I think we can note the flow of dates and events in this unfolding scenario. Twenty years ago much of the theory and mechanics had been put into place that is creating part of our world today. Approach quotes as supporting 'proof' for these carefully, I suggest, since you can find something to back up anything if you look hard enough. Having put down this proviso, however, I recommend checking out some quotations which are scattered across the internet supporting my thesis (Red Ice is a good source for stimulating quotes generally). Here are just a couple:

'We've got to ride this global warming issue. Even if the theory of global warming is wrong, we will be doing the right thing in terms of economic and environmental policy.' (Timothy Wirth, President of the UN Foundation, and former Under Secretary of State for Global Affairs in the Clinton admin). And....

'We need to get some broad based support to capture the public's imagination.... So we have to offer up scary scenarios, make simplified, dramatic statements and make little mention of any doubts.... Each of us has to decide what the balance is between being effective and being honest.' (Stephen Schneider, Stanford Professor of Climatology, and lead author of many IPCC reports)

To be effective, globalisation, whatever its motivation, requires global issues; and in human-made global warming it had found the perfect global threat.

Part Two: Here They Come

The invasion of the windfarms can only be comprehended, I submit, if seen in this light. The modern wind turbine is a technological 'response' to the perceived universal peril. With the Soviets dead and buried, we needed, and found, a new enemy: human-generated carbon dioxide. Soon the mantra was out: 'Renewables good, fossil fuels bad', bleated by the masses in an echo of the sheep of 'Animal Farm' with their 'Four legs good, two legs bad' (there is plenty that is Orwellian in our story). No mind that, as an energy source, wind is totally unreliable, depending on the vicissitudes of the weather. No mind that wind turbines and farms are not particularly friendly ecologically, their construction requiring materials whose mining causes much pollution; their building destroying huge peatlands, the temperate climate carbon sinks equivalent to the Amazon forest; the destruction of forests to make way for windfarms, the destruction of wildlife, their noise and flicker affecting the health of humans who live nearby. Etc etc etc. All this is irrelevant: 'Renewables good, fossil fuels bad' is the thing.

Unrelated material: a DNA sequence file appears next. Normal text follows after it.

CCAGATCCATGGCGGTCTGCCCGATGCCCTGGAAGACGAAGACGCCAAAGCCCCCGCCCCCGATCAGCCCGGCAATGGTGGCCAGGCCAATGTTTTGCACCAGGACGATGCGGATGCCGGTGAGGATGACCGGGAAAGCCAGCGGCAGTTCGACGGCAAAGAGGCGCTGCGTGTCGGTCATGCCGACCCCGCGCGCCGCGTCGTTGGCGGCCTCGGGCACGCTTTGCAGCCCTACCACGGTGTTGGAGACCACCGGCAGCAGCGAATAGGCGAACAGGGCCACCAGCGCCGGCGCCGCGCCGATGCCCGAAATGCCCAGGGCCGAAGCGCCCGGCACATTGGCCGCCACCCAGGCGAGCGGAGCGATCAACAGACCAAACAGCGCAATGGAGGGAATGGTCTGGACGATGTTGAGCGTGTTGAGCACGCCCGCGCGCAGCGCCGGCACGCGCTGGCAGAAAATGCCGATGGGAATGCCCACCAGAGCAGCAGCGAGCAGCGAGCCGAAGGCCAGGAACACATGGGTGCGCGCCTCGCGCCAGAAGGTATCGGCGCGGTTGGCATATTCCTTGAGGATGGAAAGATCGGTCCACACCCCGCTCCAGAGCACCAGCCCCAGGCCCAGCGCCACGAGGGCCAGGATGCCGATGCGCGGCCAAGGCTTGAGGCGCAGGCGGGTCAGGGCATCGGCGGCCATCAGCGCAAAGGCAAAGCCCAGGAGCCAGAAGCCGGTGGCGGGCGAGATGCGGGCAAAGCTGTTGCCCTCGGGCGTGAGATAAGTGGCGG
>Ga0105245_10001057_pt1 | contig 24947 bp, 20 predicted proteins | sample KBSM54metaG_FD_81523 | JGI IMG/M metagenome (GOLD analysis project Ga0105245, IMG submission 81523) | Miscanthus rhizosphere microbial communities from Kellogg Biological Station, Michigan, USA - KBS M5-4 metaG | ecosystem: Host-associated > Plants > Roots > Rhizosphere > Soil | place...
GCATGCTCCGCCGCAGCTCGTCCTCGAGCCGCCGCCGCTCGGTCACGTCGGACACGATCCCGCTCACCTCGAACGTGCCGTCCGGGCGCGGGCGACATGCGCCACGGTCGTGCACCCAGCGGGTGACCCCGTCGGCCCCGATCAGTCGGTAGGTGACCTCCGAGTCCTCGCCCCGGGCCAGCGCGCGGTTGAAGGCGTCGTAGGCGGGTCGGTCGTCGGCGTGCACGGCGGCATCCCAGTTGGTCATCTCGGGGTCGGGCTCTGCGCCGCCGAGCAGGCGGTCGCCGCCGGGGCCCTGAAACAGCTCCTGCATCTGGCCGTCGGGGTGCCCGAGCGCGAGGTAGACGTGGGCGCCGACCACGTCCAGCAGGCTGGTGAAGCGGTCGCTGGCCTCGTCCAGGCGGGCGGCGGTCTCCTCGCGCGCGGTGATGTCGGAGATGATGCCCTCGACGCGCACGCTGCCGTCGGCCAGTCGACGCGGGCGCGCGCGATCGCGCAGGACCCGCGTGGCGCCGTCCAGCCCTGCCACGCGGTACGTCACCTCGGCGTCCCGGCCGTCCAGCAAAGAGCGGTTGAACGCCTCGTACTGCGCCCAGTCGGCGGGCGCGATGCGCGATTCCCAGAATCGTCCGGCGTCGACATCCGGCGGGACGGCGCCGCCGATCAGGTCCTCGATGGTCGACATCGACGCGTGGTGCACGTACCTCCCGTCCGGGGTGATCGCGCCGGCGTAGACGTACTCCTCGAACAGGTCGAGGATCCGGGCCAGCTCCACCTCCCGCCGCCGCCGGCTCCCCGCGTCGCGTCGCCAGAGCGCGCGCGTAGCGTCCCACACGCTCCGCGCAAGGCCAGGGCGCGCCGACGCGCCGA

It is no accident that wind energy has been foisted onto the public largely in the form of large windfarms, rather than smaller and more truly local initiatives. This keeps power and capital moving through the same few hands as run oil, coal, nuclear and the rest. Energy production remains centralised, and the System of Control, if you will, stays,er, in control.

That wind energy is expensive and unreliable in a world where we 'can no longer use coal' is again no accident. Perceptions of scarcity are an important weapon in the armoury of control. Perceived scarcity keeps people in fear, and easy to manipulate and control. Imagine how 'the whole shithouse would go up in flames' (to paraphrase Jim Morrison) if we could all produce our own energy cheaply or for free. 'OK, political dudes, super-rich energy companies, we don't need your services anymore. Goodbye.' This is a state of affairs that, irrespective of the real state of technological knowledge, cannot be allowed to happen. And imagine the geopolitical implications. Our friends and allies in Saudi Arabia would not be pleased that their resources are no longer needed, their source of wealth irrelevant. What would they make of it? The barrier to local production of cheap or free domestic energy is not, at root, primarily scientific and technological: it is political/a matter of global control.

Windfarms will never do what they are publicised as doing. Instead, they are part of a kind of synthetic simulation, as discussed in a previous post. They dupe large numbers of people by pretending to be something they are not. The deception can be seen through easily, if only you try; but it is good enough to take in a critical mass of people to be able to get the job done.

In reality, they achieve the opposite of what they purport to do, in classic simulation style. They prolong scarcity while claiming to relieve it. They destroy the planet while pretending to save it. Stand on top of any number of mountains in northern Scotland nowadays and take a look. The notion that this industrial carnage is planet-friendly is clearly ludicrous.